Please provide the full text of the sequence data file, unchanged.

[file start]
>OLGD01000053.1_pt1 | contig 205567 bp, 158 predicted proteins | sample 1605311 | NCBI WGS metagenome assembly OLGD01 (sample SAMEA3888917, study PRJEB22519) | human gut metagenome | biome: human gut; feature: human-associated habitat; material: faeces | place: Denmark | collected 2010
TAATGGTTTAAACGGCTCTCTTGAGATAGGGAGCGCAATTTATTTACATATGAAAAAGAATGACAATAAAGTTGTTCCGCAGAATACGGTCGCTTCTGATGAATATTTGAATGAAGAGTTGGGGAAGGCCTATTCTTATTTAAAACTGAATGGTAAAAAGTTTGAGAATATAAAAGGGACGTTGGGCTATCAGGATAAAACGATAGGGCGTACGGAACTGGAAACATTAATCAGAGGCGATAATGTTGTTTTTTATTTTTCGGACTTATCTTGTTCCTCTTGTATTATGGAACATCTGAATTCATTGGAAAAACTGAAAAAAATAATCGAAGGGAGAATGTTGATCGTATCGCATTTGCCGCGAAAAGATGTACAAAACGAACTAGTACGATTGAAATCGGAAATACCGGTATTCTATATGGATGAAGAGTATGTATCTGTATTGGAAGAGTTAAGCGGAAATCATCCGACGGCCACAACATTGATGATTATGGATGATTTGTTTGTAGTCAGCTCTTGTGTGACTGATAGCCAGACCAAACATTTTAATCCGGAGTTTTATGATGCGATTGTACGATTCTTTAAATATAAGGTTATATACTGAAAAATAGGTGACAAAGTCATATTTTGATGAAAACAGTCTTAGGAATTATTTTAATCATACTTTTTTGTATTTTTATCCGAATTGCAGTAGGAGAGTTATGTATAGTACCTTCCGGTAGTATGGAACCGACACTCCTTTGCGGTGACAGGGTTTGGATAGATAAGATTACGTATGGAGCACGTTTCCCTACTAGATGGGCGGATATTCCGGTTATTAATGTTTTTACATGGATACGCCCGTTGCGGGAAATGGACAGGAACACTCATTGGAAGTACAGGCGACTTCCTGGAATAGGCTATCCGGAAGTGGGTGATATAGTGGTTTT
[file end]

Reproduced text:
>OLGD01000053.1_pt1 | contig 205567 bp, 158 predicted proteins | sample 1605311 | NCBI WGS metagenome assembly OLGD01 (sample SAMEA3888917, study PRJEB22519) | human gut metagenome | biome: human gut; feature: human-associated habitat; material: faeces | place: Denmark | collected 2010
TAATGGTTTAAACGGCTCTCTTGAGATAGGGAGCGCAATTTATTTACATATGAAAAAGAATGACAATAAAGTTGTTCCGCAGAATACGGTCGCTTCTGATGAATATTTGAATGAAGAGTTGGGGAAGGCCTATTCTTATTTAAAACTGAATGGTAAAAAGTTTGAGAATATAAAAGGGACGTTGGGCTATCAGGATAAAACGATAGGGCGTACGGAACTGGAAACATTAATCAGAGGCGATAATGTTGTTTTTTATTTTTCGGACTTATCTTGTTCCTCTTGTATTATGGAACATCTGAATTCATTGGAAAAACTGAAAAAAATAATCGAAGGGAGAATGTTGATCGTATCGCATTTGCCGCGAAAAGATGTACAAAACGAACTAGTACGATTGAAATCGGAAATACCGGTATTCTATATGGATGAAGAGTATGTATCTGTATTGGAAGAGTTAAGCGGAAATCATCCGACGGCCACAACATTGATGATTATGGATGATTTGTTTGTAGTCAGCTCTTGTGTGACTGATAGCCAGACCAAACATTTTAATCCGGAGTTTTATGATGCGATTGTACGATTCTTTAAATATAAGGTTATATACTGAAAAATAGGTGACAAAGTCATATTTTGATGAAAACAGTCTTAGGAATTATTTTAATCATACTTTTTTGTATTTTTATCCGAATTGCAGTAGGAGAGTTATGTATAGTACCTTCCGGTAGTATGGAACCGACACTCCTTTGCGGTGACAGGGTTTGGATAGATAAGATTACGTATGGAGCACGTTTCCCTACTAGATGGGCGGATATTCCGGTTATTAATGTTTTTACATGGATACGCCCGTTGCGGGAAATGGACAGGAACACTCATTGGAAGTACAGGCGACTTCCTGGAATAGGCTATCCGGAAGTGGGTGATATAGTGGTTTT